Publication Date: November 19, 2012
Arrabelle is a young model from New Zealand living in Thailand and at war with her “shadows.” Her life may look glamorous from the outside but inside she’s falling apart.
The author, who is self-published, provided me with a copy of this book for review.
Arabelle’s Shadows is written in the style of diary and brings us to the heart of an insecure young model. She fights failure, depression and the sense of really truly wanting someone to approve of and love her. Her relationship with her father is summed up in a dinner when she returns to New Zealand. He tells her he’s proud of her and her heart swells until she realizes that he’s drunk. Suddenly her relationships within the novel are put into perspective. This is a woman who needs a hug from someone who means that hug just for her.
Arrabelle’s story isn’t chronologically written but the switches between years are segregated by chapter so easy to follow. Each line follows a personal disappointment. A time when Arrabelle feels she’s failed and the “shadows” creep in. Based on Gaskin’s own life, the story does have a very personal feel. You are reading the often harsh and sometimes destructive life of a model first hand. The sort of life that America’s Next Top Model hints at but struggles to convey with bubbly and adoring Tyra at the helm. A model must not be too curvy, they must be interesting. Arrabelle, who is more of an editorial model and can’t pull off the big money commercial jobs, is given diet pills by a photographer when she’s deemed too fat. Arrabelle is very candid about her recreational drug use and sexual encounters though not graphically or gratuitously. Modeling, it appears, is all about constantly working on ones shape and image and nothing is up to par. The life is devastating for someone who wants something as simple as just being good enough.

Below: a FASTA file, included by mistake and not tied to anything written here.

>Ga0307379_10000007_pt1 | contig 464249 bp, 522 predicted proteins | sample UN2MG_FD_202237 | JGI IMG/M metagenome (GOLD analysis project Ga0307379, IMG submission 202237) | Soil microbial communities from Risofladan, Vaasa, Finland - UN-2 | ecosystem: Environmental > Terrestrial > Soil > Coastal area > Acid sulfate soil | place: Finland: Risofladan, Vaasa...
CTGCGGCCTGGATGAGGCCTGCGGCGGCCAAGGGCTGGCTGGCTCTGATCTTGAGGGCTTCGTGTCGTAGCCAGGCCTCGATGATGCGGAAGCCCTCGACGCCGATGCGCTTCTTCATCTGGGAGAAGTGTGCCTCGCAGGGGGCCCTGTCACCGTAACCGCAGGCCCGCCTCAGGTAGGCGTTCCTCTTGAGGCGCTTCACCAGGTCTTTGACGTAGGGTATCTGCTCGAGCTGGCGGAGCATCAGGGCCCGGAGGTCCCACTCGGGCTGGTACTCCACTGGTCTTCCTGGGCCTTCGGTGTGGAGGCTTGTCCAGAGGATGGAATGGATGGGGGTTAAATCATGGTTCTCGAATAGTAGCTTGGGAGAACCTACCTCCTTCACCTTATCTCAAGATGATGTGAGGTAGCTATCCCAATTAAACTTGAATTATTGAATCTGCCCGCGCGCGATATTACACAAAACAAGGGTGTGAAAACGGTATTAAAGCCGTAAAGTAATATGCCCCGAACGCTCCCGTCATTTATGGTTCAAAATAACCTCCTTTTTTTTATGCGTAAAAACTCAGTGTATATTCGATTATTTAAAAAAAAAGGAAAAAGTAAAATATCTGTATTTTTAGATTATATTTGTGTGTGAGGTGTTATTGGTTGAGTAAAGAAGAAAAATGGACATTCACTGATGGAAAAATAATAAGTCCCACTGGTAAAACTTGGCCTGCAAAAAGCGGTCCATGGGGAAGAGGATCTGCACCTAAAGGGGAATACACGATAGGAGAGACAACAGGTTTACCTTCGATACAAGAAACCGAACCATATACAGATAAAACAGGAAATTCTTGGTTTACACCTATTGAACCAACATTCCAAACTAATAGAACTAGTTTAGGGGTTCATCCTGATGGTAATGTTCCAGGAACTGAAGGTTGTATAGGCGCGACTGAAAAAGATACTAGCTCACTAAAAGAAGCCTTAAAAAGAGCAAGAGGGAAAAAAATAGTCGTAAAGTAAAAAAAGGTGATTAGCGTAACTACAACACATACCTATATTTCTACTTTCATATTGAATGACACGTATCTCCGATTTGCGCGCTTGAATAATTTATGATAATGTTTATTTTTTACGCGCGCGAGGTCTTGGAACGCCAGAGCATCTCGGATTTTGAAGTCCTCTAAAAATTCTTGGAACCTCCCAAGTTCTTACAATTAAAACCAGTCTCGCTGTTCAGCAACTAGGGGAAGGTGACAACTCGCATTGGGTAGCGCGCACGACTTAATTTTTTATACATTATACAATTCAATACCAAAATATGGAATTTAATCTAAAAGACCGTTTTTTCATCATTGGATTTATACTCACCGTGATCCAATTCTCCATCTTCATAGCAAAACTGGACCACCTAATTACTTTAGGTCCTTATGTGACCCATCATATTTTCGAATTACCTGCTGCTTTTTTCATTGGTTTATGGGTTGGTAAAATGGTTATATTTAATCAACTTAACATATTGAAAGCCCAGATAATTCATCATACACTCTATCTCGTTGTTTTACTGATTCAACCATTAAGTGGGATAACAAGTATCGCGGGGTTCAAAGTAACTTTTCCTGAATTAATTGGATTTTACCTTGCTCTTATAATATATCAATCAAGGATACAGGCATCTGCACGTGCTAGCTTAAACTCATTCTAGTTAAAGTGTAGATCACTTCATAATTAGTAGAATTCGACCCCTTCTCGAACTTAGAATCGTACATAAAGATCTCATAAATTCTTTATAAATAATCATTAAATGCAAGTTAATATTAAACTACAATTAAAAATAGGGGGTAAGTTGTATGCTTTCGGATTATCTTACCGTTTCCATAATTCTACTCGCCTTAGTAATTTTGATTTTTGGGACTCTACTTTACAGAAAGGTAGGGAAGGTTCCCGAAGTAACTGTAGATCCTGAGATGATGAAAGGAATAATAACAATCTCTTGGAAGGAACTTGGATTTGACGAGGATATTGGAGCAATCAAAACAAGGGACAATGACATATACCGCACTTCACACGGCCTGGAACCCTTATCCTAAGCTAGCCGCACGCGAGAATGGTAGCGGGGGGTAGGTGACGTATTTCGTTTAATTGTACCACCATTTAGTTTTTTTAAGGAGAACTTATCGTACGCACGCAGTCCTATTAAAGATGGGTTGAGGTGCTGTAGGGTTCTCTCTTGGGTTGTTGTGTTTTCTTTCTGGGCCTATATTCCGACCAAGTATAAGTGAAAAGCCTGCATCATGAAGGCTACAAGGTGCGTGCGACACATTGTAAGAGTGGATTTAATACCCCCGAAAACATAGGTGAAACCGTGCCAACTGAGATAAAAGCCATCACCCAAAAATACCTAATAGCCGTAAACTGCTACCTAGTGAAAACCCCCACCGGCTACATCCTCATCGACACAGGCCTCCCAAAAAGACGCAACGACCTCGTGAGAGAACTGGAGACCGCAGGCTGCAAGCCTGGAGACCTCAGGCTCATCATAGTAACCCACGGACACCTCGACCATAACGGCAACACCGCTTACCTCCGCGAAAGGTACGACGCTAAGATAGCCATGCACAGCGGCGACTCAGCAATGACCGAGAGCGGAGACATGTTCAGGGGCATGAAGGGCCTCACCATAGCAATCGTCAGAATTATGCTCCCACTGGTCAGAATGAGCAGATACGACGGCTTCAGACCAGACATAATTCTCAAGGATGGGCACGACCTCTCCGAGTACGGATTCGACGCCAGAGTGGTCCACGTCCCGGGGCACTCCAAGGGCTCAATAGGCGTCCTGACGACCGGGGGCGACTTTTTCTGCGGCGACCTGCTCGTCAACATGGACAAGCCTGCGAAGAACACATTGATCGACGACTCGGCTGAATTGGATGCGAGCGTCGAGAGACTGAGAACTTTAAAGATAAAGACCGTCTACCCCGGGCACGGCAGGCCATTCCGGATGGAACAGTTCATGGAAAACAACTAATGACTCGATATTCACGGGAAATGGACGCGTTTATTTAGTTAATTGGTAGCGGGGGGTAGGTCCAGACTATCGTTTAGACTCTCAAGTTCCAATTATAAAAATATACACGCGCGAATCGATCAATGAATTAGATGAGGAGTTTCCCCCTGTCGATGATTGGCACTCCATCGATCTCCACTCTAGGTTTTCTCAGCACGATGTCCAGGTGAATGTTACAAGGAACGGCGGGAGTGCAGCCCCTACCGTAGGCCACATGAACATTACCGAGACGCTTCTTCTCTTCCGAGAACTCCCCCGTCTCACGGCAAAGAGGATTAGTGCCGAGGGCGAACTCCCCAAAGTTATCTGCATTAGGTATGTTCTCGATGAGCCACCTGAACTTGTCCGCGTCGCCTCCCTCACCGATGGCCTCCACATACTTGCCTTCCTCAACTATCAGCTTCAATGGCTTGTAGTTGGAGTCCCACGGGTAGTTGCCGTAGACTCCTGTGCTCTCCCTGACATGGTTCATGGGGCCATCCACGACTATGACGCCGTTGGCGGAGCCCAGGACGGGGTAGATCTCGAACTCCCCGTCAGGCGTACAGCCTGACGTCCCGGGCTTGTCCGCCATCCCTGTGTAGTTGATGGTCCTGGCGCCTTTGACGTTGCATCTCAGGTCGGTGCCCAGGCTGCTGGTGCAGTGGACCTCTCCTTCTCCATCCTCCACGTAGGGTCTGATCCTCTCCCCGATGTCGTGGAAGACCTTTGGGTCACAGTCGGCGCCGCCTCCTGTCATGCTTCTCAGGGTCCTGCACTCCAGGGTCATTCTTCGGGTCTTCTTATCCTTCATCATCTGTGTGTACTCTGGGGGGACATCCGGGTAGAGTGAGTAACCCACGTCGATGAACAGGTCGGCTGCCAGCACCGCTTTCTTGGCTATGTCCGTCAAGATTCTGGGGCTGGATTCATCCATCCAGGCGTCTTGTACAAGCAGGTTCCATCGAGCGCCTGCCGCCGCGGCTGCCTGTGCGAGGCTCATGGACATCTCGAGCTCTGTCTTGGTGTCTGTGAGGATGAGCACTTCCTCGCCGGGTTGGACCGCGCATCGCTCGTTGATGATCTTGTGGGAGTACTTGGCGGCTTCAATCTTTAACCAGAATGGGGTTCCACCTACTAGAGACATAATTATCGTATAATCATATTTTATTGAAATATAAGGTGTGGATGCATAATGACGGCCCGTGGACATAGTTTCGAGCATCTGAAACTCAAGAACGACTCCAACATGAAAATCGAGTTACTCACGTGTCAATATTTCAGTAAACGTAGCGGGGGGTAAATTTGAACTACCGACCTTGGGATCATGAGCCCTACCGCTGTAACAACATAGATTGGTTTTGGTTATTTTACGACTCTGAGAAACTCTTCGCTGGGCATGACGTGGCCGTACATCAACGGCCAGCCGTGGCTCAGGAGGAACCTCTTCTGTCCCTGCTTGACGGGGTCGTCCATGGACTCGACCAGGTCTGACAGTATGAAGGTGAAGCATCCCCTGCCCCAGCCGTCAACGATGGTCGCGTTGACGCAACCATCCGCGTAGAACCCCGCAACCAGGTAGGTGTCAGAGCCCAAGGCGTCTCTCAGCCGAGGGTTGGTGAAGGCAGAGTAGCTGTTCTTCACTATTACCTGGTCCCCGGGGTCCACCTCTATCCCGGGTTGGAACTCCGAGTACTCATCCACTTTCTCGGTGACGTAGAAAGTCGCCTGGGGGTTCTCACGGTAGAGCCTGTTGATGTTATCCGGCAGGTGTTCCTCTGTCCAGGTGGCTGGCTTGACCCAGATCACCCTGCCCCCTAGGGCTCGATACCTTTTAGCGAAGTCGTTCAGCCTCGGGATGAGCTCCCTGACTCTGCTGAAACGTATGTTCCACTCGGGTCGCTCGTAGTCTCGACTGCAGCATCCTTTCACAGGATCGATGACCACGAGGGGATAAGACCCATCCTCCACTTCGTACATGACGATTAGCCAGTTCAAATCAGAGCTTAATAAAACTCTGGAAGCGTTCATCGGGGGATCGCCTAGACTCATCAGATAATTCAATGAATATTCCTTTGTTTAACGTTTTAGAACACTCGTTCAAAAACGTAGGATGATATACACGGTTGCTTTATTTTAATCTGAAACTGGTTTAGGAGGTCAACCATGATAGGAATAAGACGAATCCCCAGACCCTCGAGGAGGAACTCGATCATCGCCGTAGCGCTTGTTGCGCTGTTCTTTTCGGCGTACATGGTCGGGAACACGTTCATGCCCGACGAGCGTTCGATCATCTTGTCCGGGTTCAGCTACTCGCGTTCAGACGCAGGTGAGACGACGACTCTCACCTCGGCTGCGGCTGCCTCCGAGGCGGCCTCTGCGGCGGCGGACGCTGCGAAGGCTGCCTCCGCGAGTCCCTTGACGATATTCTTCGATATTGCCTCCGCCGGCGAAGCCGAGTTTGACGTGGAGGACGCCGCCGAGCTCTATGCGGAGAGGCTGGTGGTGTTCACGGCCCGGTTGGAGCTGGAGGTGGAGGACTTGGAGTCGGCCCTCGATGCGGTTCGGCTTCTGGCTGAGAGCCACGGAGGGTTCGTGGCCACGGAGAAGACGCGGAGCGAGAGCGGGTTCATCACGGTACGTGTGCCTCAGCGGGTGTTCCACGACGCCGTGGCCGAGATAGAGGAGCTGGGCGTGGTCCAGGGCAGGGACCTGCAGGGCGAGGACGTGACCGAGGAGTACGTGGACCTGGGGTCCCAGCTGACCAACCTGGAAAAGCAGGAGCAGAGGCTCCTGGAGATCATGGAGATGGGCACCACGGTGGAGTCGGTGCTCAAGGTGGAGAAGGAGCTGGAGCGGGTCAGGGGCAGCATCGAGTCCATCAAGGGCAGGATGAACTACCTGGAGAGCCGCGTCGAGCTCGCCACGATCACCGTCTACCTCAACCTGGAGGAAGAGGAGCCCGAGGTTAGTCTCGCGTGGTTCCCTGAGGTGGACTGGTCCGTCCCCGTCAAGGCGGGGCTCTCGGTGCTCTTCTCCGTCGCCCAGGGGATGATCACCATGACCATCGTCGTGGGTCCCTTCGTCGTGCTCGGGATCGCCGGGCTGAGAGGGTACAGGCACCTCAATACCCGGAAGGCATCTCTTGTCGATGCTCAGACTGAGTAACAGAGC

Arrabelle’s story is in the spirit of such classics as “Bright Lights, Big City.” It’s well written and well told from an insider’s view looking back. There’s a feeling of other-worldliness in setting which is very well described. Arrabelle is growing up before our eyes and we can’t help but cheer for her.
I would be remise if I didn’t mention the very cool cover on this novel. In the case of Gaskin’s raw tale, the cover is a perfect reflection of what readers will find inside.
If you like coming of age stories, human struggle stories and generally raw looks into a field where most people have a short shelf life, I think you’d have a hard time finding a better example than Arabelle’s Shadows.
To learn more about the author, visit her website at http://www.fightingtheshadows.